Henry Wadsworth Longfellow's wife
died tragically when an ember from the fireplace caught her dress on fire and
burnt her so badly that she died a few days later. Longfellow tried to put out
the fire, and it is said that his face was so badly disfigured that he grew the
familiar long beard to hide the scars.
Eighteen years later he was looking at a book with pictures of the far west and the mountains when he came across a picture much like the one reproduced here. The poem that resulted is "The Cross of Snow," one of his most poignant and touching sonnets.
The Cross of Snow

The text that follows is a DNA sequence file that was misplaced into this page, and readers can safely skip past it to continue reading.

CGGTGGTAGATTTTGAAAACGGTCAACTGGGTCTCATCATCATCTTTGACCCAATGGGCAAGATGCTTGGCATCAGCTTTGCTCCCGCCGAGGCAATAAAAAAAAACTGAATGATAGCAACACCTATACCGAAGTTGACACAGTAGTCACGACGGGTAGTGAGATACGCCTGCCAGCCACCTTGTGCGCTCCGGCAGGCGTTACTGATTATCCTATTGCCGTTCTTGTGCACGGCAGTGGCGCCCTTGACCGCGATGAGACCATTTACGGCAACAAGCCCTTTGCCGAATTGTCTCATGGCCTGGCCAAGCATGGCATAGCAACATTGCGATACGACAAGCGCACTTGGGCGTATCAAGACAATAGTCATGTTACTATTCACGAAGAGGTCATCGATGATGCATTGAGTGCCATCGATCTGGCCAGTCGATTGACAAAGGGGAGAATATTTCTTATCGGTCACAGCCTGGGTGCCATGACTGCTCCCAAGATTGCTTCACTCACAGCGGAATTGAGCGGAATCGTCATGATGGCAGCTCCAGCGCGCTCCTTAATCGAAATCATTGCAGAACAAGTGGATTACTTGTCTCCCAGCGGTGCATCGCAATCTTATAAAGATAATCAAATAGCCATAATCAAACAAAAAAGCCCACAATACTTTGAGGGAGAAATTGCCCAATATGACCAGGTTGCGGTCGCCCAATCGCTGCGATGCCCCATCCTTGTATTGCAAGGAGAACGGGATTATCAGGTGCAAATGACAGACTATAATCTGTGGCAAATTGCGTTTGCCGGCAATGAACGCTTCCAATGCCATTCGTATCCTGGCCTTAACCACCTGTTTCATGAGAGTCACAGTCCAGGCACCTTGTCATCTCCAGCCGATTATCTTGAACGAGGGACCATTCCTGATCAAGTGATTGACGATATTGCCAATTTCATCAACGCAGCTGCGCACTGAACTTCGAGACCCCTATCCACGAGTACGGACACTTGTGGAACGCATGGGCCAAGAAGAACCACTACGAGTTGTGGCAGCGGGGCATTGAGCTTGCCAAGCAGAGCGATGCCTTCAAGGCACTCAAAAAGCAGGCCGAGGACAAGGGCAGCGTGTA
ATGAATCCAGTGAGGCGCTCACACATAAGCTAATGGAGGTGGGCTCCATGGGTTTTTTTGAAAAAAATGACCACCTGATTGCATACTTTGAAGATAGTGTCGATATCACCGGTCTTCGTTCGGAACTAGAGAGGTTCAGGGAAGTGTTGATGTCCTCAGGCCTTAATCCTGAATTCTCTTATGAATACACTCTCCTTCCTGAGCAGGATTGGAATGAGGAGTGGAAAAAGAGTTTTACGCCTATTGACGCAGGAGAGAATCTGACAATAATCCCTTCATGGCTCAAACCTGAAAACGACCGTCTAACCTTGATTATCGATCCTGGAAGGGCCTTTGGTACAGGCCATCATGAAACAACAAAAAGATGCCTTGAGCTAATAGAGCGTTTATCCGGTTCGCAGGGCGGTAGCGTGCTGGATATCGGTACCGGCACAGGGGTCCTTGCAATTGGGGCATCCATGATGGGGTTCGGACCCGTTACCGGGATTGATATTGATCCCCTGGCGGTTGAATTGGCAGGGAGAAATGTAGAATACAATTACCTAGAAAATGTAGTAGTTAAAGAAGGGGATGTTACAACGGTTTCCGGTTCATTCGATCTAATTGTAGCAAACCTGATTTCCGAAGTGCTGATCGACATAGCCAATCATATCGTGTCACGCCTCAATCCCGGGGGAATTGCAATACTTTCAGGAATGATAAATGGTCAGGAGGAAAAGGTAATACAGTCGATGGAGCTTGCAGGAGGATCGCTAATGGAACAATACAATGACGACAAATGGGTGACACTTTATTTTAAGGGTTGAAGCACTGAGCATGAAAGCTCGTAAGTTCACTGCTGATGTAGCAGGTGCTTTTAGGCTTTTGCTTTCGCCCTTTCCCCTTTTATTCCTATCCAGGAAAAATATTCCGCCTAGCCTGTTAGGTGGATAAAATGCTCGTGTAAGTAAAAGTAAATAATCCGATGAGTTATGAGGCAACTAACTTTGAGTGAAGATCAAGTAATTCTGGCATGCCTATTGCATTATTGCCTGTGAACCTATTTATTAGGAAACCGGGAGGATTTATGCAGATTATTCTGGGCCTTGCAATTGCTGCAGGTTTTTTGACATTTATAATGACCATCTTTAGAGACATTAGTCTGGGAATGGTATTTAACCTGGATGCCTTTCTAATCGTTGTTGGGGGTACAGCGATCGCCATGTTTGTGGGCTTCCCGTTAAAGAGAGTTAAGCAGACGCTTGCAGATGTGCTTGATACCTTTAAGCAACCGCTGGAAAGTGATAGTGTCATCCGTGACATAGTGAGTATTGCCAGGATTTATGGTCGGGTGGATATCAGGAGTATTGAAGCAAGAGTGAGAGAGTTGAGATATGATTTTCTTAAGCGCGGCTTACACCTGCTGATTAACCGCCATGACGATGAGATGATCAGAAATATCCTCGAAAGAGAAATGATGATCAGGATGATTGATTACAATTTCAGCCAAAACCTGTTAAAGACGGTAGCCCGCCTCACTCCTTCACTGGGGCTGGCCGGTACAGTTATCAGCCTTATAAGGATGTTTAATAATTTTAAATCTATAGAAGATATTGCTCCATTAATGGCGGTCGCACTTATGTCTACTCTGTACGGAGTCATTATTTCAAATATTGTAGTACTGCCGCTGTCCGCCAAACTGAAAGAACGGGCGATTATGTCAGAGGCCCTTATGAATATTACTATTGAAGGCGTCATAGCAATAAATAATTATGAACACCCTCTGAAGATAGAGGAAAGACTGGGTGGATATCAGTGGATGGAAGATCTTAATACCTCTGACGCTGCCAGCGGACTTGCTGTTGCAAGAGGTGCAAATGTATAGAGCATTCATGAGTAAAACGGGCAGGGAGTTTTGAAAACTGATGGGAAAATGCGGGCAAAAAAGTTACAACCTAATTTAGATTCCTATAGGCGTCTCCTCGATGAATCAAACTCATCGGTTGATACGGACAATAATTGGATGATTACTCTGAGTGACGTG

Henry Wadsworth Longfellow
In the long, sleepless watches of the night,
A gentle face--the face of one long dead--
Looks at me from the wall, where round its head
The night-lamp casts a halo of pale light.
Here in this room she died, and soul more white
Never through martyrdom of fire was led
To its repose; nor can in books be read
The legend of a life more benedight.
There is a mountain in the distant West
That, sun-defying, in its deep ravines
Displays a cross of snow upon its side.
Such is the cross I wear upon my breast
These eighteen years, through all the changing scenes
And seasons, changeless since the day she died.